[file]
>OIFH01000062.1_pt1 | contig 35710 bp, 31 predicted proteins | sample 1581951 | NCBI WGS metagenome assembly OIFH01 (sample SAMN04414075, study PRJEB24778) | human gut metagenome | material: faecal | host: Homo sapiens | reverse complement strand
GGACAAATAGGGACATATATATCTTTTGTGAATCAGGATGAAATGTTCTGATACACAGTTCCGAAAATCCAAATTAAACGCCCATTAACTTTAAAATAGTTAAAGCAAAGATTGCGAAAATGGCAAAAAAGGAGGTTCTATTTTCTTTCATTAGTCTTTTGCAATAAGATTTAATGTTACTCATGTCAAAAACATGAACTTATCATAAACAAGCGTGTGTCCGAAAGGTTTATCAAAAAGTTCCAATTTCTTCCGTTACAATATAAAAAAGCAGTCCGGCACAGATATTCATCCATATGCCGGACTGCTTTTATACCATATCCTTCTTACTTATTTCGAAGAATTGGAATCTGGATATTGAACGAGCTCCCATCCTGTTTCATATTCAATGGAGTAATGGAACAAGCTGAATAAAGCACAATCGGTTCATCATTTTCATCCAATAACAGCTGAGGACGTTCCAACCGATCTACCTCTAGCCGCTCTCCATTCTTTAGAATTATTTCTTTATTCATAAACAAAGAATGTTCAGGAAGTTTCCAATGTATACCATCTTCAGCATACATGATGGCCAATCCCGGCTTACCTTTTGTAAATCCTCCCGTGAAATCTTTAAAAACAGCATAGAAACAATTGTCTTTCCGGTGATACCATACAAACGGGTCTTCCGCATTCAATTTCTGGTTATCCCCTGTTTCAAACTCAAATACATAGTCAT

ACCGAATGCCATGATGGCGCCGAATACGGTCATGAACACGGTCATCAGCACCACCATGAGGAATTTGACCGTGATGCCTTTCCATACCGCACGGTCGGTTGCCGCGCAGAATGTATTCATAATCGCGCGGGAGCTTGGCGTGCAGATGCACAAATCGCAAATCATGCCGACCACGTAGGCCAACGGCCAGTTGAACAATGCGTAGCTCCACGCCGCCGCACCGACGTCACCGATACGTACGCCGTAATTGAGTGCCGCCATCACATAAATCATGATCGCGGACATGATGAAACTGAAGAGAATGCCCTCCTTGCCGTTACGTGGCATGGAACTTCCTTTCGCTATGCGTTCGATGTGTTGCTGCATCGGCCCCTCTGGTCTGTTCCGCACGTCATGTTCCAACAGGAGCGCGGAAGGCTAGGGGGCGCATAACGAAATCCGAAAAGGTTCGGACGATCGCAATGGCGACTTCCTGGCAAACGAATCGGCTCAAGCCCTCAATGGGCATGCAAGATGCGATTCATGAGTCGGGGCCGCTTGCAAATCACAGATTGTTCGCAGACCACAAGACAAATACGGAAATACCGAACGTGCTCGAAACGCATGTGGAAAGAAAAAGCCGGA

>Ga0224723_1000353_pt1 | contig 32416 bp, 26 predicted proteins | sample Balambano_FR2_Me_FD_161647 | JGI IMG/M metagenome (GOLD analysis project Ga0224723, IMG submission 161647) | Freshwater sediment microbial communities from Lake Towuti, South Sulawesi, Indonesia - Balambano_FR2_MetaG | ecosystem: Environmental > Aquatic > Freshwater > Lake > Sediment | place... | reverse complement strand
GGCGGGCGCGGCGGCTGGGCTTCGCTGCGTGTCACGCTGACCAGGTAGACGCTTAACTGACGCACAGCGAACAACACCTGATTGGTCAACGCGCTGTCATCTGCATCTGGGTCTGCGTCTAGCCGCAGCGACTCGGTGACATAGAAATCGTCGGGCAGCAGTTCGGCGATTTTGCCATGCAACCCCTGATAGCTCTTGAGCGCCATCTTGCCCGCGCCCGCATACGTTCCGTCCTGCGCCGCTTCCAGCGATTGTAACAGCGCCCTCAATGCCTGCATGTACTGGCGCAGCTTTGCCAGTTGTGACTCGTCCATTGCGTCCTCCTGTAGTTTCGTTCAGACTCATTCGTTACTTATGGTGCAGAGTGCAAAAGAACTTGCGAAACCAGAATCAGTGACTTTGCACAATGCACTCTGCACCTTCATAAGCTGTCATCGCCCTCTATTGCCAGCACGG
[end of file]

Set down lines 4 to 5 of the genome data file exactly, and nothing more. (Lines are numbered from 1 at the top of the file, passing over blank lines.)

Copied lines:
>Ga0224723_1000353_pt1 | contig 32416 bp, 26 predicted proteins | sample Balambano_FR2_Me_FD_161647 | JGI IMG/M metagenome (GOLD analysis project Ga0224723, IMG submission 161647) | Freshwater sediment microbial communities from Lake Towuti, South Sulawesi, Indonesia - Balambano_FR2_MetaG | ecosystem: Environmental > Aquatic > Freshwater > Lake > Sediment | place... | reverse complement strand
GGCGGGCGCGGCGGCTGGGCTTCGCTGCGTGTCACGCTGACCAGGTAGACGCTTAACTGACGCACAGCGAACAACACCTGATTGGTCAACGCGCTGTCATCTGCATCTGGGTCTGCGTCTAGCCGCAGCGACTCGGTGACATAGAAATCGTCGGGCAGCAGTTCGGCGATTTTGCCATGCAACCCCTGATAGCTCTTGAGCGCCATCTTGCCCGCGCCCGCATACGTTCCGTCCTGCGCCGCTTCCAGCGATTGTAACAGCGCCCTCAATGCCTGCATGTACTGGCGCAGCTTTGCCAGTTGTGACTCGTCCATTGCGTCCTCCTGTAGTTTCGTTCAGACTCATTCGTTACTTATGGTGCAGAGTGCAAAAGAACTTGCGAAACCAGAATCAGTGACTTTGCACAATGCACTCTGCACCTTCATAAGCTGTCATCGCCCTCTATTGCCAGCACGG